Friday, March 04, 2005

CanaDada - true north strong and free

It has gotten so bad that I've had to resort to using the dogs and sled to go and fetch milk these days. Unlike New York traffic between 4-6pm on the Brooklyn Queens Expressway BQE, it is starting to seem like the bloody Iditarod Race the closer you get to the store to get your supplies here. Oh well the dogs like the exercise and I look good in a gore-tek parka, a woolen hat, gore-tek pants, thermal long-johns, sweaters, lined mitts, snow blind glasses, and big felt lined boots. What I can't understand is why I can't get any respect from all those guys with their husky dog teams down at the store, I mean they are King Size Poodles pulling my sled.


Blogger hokkaidoabbey said...

Hi Gerard Pas,

I just read over several of your entries and really enjoyed them. As one coerced into transplanting from a beloved cold climate as a young child to the ferocious desert, I've spent several decades since attempting to find my way back to the deep snow. The pictures on your blog provided me some vicarious climate pleasure, and I thank you much. As for the rest, I appreciate your observations and look forward to reading more.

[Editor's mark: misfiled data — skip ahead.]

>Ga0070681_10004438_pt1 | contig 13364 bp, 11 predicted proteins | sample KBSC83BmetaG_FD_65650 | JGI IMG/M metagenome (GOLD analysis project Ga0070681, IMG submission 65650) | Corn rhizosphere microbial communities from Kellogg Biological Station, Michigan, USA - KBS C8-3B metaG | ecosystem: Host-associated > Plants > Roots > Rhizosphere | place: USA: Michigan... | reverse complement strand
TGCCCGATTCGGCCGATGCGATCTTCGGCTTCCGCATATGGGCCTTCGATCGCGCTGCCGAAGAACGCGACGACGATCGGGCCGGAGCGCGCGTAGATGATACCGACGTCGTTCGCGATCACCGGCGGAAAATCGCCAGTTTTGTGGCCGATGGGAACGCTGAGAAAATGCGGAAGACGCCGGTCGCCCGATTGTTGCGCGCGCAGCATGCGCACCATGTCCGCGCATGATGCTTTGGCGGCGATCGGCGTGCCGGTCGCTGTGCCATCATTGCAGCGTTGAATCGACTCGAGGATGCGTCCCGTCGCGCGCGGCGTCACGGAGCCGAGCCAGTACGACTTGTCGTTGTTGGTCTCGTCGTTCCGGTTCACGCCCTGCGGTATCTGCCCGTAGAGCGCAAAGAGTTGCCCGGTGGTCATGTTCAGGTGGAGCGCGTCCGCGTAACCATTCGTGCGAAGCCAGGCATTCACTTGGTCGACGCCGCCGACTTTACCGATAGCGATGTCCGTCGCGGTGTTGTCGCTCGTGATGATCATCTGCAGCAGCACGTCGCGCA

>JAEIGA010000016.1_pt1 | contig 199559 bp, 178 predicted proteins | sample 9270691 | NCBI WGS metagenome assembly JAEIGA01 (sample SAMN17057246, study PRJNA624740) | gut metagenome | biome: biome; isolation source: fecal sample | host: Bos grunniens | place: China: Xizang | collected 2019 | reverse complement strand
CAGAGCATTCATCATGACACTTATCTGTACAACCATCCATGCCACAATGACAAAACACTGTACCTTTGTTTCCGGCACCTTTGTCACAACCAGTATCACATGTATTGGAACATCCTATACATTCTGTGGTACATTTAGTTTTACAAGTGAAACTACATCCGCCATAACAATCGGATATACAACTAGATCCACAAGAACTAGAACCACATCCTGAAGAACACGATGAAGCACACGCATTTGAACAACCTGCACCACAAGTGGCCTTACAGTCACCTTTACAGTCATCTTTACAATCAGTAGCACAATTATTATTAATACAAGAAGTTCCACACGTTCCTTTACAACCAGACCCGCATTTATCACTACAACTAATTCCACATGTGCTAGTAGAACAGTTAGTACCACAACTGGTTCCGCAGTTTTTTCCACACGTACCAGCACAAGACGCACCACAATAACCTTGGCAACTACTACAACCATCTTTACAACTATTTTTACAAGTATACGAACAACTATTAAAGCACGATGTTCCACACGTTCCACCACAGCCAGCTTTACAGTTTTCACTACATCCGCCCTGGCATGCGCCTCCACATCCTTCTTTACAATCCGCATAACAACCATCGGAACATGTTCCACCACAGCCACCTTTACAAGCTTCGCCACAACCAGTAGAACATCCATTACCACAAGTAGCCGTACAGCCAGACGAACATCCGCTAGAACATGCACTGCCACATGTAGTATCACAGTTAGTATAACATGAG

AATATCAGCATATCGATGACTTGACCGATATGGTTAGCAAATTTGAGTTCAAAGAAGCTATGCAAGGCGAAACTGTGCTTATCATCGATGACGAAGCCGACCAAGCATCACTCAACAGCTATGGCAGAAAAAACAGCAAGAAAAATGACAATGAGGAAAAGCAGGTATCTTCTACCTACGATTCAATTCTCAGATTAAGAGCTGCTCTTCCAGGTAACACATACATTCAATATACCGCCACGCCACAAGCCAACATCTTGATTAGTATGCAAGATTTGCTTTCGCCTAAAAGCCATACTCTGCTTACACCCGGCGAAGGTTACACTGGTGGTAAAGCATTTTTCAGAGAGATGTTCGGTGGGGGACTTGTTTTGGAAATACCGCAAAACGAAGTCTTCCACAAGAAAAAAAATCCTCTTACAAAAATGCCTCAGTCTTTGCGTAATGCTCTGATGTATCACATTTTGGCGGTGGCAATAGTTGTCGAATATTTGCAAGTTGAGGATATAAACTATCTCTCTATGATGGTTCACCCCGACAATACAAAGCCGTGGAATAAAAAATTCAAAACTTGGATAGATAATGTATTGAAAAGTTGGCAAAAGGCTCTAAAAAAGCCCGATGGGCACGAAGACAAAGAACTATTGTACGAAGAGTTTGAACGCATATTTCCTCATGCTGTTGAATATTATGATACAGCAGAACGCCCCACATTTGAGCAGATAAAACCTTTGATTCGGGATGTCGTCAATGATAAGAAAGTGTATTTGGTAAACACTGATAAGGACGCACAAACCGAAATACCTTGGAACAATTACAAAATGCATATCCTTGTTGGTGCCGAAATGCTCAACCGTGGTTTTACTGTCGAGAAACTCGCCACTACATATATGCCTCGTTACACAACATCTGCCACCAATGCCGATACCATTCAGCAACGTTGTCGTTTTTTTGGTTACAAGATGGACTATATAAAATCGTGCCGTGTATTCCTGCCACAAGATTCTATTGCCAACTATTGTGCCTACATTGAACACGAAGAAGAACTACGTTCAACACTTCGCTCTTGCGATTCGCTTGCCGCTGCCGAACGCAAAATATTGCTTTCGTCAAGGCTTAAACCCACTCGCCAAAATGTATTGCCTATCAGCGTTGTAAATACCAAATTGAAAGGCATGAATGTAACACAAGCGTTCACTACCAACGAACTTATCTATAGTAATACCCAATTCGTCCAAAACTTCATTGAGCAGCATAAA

Why, incidentally, the King Size Poodles instead of more traditional sled-dogs? I don't know why, but, somehow, I always think of this category of dog as being singular.

5:00 a.m.  
Blogger Gerard Pas said...

Thank you for responding to my blog. It is much appreciated.

The point of my picture with the poodles is more to poke a pointy stick at the almost mythic notion of how we rugged Canadians deal with the stern and brutal winters. I am simply trying to get a laugh out of the fact that the idea of a sled pulled by poodles goes against the machismo so prevalent in the Canadian iconography of winter. Real men do not eat quiche and don’t have poodles pull their sleds.

As for you moving back to the snow, were it not so far from New York I would rather live in New Zealand, where you can ski in the morning and drive down to the ocean for a sail or swim in the afternoon. The best of both worlds.

3:59 p.m.  

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